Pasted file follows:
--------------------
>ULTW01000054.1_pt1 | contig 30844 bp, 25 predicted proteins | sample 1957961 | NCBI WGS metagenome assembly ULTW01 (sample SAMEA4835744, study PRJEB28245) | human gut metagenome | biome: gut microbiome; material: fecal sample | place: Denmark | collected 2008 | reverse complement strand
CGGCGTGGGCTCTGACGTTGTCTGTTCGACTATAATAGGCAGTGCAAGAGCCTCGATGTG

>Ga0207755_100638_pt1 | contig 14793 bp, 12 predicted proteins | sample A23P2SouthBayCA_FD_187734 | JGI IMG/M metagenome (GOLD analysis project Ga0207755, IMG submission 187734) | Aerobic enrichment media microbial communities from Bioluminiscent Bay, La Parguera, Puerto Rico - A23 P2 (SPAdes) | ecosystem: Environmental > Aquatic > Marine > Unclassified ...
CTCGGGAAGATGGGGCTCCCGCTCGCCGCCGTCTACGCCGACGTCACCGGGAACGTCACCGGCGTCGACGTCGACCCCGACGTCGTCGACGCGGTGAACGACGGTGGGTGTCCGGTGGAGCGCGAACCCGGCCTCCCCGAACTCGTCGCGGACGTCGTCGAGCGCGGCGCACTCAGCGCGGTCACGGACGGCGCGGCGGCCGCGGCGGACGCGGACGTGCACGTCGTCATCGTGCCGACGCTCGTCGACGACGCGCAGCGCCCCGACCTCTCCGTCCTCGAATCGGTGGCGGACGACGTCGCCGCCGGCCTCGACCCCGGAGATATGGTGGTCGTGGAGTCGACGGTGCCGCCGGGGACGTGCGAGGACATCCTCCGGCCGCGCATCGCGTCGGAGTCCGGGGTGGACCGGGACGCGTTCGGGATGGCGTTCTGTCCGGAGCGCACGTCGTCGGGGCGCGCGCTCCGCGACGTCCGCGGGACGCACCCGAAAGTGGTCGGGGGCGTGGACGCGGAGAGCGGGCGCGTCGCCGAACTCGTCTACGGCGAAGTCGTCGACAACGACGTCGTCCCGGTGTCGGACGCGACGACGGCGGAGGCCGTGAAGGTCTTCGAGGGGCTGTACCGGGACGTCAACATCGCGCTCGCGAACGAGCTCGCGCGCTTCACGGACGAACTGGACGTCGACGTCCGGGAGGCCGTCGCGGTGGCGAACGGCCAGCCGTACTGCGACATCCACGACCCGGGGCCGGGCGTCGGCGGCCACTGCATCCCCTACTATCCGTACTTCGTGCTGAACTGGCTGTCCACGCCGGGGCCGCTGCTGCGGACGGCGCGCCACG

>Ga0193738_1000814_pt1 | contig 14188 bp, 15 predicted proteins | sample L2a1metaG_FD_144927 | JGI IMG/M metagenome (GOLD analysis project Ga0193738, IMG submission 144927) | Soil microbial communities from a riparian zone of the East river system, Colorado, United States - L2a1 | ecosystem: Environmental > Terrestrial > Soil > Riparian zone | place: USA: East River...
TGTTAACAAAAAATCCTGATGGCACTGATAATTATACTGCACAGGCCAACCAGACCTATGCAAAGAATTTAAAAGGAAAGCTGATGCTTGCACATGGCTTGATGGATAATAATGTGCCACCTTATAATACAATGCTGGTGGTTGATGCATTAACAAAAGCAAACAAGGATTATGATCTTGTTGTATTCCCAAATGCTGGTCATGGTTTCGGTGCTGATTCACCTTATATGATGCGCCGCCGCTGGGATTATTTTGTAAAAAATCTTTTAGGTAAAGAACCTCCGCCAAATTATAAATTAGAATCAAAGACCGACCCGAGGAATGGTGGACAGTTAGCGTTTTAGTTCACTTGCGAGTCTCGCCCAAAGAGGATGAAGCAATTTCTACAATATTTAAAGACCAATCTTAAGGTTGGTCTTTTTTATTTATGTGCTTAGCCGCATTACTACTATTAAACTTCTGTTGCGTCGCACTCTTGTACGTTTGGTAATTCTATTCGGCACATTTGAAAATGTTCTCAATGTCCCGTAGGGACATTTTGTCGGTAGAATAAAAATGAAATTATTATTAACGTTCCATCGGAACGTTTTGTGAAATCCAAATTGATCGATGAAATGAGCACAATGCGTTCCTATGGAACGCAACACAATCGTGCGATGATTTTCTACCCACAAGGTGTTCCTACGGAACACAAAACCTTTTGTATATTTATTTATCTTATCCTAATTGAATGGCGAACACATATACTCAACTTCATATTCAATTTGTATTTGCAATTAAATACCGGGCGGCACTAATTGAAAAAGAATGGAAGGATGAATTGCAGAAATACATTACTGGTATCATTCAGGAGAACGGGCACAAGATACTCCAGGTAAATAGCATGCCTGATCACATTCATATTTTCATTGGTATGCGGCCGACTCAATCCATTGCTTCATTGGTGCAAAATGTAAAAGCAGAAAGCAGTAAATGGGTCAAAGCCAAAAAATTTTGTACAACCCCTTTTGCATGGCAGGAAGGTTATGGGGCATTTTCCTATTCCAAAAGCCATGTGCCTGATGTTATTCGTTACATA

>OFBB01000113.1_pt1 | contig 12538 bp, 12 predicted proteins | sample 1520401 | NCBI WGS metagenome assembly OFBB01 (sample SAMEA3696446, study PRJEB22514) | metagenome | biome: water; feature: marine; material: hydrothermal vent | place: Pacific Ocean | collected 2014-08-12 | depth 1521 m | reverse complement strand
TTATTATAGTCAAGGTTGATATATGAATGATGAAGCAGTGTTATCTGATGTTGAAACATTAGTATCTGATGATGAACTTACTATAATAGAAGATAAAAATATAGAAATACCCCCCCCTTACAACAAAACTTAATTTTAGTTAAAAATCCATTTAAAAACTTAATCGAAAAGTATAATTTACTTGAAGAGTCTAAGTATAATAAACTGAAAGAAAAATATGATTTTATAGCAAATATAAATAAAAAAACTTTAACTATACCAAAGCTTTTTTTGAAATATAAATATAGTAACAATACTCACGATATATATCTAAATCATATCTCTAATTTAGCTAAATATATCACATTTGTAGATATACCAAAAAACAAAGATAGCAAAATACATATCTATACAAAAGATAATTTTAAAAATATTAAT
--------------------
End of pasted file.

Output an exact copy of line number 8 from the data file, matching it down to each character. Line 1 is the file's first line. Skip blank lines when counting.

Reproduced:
TTATTATAGTCAAGGTTGATATATGAATGATGAAGCAGTGTTATCTGATGTTGAAACATTAGTATCTGATGATGAACTTACTATAATAGAAGATAAAAATATAGAAATACCCCCCCCTTACAACAAAACTTAATTTTAGTTAAAAATCCATTTAAAAACTTAATCGAAAAGTATAATTTACTTGAAGAGTCTAAGTATAATAAACTGAAAGAAAAATATGATTTTATAGCAAATATAAATAAAAAAACTTTAACTATACCAAAGCTTTTTTTGAAATATAAATATAGTAACAATACTCACGATATATATCTAAATCATATCTCTAATTTAGCTAAATATATCACATTTGTAGATATACCAAAAAACAAAGATAGCAAAATACATATCTATACAAAAGATAATTTTAAAAATATTAAT